I included his cutter heatmaps from first half 2015 (on left) and second half 2015 (on right), where the difference is most pronounced and obvious. In the second half, Wacha developed three cores and, in general, has more red areas all over and around the right half of the zone. Additionally, he missed high more often. Again, while I only included his cutter here, his fourseamer and curveball followed a similar trend.
The first half sample includes 250 cutters, while the second half includes only 137. About half of this difference can be attributed to increased fourseamer usage. Additionally, categorizing pitches into fastballs and offspeed, Wacha maintained approximately a 70-30 ratio in favor of fastballs in the second half, similar to his selection ratio in the first half.
A related sign of pitcher fatigue is the release point. If a pitcher is struggling with arm strength or tiredness, they are more likely to drop their arm slot down, consciously or not. I certainly remember from my playing days (I’m sounding old now, but this was only 4 years ago) that I’d sling it sidearm when my arm was sore. Anyways, here’s Wacha’s horizontal and vertical release points from 2014 and 2016, each season interrupted by a shoulder injury.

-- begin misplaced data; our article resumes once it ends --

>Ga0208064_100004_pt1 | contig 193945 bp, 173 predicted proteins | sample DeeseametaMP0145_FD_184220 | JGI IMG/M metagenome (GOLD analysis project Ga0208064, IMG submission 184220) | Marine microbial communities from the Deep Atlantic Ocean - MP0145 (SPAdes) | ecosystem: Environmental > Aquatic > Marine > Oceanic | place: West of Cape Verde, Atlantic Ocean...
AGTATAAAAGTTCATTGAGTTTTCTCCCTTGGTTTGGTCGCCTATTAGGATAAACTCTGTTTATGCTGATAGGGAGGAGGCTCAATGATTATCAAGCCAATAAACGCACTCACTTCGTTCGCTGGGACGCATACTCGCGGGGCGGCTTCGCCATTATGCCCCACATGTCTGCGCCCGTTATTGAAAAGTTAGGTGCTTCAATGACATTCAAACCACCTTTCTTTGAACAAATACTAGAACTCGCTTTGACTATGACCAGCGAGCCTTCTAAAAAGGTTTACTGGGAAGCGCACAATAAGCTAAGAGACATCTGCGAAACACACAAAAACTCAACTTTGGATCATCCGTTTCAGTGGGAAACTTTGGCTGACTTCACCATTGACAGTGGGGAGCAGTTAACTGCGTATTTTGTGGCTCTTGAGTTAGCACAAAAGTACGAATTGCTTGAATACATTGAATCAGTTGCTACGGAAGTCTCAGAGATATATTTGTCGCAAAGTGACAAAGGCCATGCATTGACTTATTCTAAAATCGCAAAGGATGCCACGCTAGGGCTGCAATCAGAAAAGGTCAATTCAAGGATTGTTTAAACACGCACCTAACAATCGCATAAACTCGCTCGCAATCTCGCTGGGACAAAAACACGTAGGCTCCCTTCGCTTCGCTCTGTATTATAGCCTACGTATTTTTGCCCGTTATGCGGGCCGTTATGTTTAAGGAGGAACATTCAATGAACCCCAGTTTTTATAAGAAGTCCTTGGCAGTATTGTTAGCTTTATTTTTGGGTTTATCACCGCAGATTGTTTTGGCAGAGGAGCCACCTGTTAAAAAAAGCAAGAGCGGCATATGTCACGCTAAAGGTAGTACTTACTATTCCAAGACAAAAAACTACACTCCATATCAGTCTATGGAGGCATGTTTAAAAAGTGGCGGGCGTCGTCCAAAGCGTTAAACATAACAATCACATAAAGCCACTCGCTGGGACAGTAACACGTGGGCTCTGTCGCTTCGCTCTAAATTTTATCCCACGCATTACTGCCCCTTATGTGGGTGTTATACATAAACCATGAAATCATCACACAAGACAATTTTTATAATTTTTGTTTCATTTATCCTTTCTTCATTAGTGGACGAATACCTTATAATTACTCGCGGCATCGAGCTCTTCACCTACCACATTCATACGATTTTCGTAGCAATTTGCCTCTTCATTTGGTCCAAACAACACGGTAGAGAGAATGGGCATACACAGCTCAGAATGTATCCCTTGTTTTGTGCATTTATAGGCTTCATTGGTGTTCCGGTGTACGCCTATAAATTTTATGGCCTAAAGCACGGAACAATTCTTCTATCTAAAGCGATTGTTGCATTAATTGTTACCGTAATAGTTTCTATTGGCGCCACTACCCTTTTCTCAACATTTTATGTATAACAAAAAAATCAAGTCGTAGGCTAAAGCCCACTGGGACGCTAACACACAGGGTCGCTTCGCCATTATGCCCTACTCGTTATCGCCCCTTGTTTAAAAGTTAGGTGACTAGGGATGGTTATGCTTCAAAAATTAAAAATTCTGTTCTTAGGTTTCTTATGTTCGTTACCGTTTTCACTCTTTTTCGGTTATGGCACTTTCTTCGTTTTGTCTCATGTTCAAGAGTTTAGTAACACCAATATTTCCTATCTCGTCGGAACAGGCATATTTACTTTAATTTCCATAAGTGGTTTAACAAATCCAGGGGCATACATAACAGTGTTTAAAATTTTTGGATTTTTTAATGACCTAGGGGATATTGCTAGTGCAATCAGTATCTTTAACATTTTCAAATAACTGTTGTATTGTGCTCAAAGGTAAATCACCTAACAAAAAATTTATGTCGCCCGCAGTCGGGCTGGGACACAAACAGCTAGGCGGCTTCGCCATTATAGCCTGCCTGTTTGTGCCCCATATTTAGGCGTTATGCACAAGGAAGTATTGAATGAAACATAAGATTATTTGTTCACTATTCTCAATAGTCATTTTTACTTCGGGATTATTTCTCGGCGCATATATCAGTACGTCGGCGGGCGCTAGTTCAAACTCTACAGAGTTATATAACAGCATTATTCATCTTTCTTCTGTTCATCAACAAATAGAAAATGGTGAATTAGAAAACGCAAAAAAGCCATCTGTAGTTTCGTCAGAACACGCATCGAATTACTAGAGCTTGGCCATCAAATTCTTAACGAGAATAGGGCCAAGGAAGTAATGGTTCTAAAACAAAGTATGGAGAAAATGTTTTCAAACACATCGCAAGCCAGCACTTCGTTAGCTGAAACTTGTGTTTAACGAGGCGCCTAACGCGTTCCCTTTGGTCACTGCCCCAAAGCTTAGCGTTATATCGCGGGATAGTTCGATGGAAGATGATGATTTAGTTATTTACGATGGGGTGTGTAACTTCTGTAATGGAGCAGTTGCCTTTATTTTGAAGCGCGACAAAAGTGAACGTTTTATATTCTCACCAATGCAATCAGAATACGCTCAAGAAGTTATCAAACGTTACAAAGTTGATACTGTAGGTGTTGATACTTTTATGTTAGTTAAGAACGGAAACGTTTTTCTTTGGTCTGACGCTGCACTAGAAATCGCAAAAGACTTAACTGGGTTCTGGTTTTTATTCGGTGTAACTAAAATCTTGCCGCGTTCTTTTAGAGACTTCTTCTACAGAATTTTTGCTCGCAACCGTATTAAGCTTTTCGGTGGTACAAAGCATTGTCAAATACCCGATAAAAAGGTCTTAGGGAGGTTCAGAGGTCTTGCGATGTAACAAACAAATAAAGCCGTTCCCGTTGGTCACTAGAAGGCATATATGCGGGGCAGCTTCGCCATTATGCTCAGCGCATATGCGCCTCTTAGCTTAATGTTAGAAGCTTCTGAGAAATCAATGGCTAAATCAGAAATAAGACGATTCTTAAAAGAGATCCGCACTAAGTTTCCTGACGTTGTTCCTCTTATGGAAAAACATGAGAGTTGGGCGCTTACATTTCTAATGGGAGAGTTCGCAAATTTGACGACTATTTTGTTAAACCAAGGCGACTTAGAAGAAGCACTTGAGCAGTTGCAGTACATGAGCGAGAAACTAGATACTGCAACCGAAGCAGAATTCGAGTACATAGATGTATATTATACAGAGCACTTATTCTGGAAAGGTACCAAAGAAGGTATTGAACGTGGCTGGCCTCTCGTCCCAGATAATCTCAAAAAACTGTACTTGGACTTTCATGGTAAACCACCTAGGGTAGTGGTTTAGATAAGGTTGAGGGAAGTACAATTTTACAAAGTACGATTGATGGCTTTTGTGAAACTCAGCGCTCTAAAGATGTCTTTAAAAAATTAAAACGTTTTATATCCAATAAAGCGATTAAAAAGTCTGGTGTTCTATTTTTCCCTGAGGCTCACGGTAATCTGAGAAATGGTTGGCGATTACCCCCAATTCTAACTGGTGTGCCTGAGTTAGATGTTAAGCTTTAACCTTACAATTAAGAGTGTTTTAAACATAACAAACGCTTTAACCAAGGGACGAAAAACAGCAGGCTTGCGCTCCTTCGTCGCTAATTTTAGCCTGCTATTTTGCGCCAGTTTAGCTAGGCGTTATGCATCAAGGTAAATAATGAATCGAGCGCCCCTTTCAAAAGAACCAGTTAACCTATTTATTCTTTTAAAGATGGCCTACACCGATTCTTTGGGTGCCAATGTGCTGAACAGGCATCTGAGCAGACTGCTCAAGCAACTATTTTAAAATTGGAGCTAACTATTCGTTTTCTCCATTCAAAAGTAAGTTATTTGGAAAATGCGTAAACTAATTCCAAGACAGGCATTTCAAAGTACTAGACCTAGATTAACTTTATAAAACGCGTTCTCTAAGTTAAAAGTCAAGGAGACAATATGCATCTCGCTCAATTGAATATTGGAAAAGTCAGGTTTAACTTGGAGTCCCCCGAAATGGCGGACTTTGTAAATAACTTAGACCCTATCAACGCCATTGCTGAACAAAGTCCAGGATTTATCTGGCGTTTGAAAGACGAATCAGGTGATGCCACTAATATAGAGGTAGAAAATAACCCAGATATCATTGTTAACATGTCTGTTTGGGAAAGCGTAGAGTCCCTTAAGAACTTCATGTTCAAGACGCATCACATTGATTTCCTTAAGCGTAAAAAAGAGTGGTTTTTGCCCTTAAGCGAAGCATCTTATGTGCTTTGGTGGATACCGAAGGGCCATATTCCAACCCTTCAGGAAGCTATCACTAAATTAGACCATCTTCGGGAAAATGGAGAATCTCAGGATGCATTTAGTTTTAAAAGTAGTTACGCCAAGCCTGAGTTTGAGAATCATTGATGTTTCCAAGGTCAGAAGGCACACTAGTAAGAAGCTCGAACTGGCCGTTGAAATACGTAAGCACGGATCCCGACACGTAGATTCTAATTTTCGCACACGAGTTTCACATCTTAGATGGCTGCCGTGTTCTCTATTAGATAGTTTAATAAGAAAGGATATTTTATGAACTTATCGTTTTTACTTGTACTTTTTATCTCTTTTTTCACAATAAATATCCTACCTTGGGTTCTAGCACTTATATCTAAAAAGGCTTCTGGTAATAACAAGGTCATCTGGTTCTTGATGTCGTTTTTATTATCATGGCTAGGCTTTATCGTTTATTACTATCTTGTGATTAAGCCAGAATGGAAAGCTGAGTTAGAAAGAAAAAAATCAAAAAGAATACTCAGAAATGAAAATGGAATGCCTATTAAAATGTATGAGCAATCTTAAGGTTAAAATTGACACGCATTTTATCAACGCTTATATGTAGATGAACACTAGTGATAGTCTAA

While the pattern is most obvious in 2014, in both years Michael Wacha shifted his release point down vertically and wider horizontally (further negative, on the charts) as the season wore on. By the end of each year, he was coming from an entirely different arm than he started the year with. With this new arm slot, the ball is hidden behind Wacha’s body less, giving the hitter more time to pick the ball up.
Furthermore, this affects his pitch movement. He averages slightly less horizontal movement on all four of his pitches in September than he does in April. While there is variance month-to-month, there is a noticeable trend over his nearly eight thousand career pitches tracked.
One last indication of fatigue is apparent in Wacha’s monthly velocities. Below, I’ve charted his career average fastball velocities by month.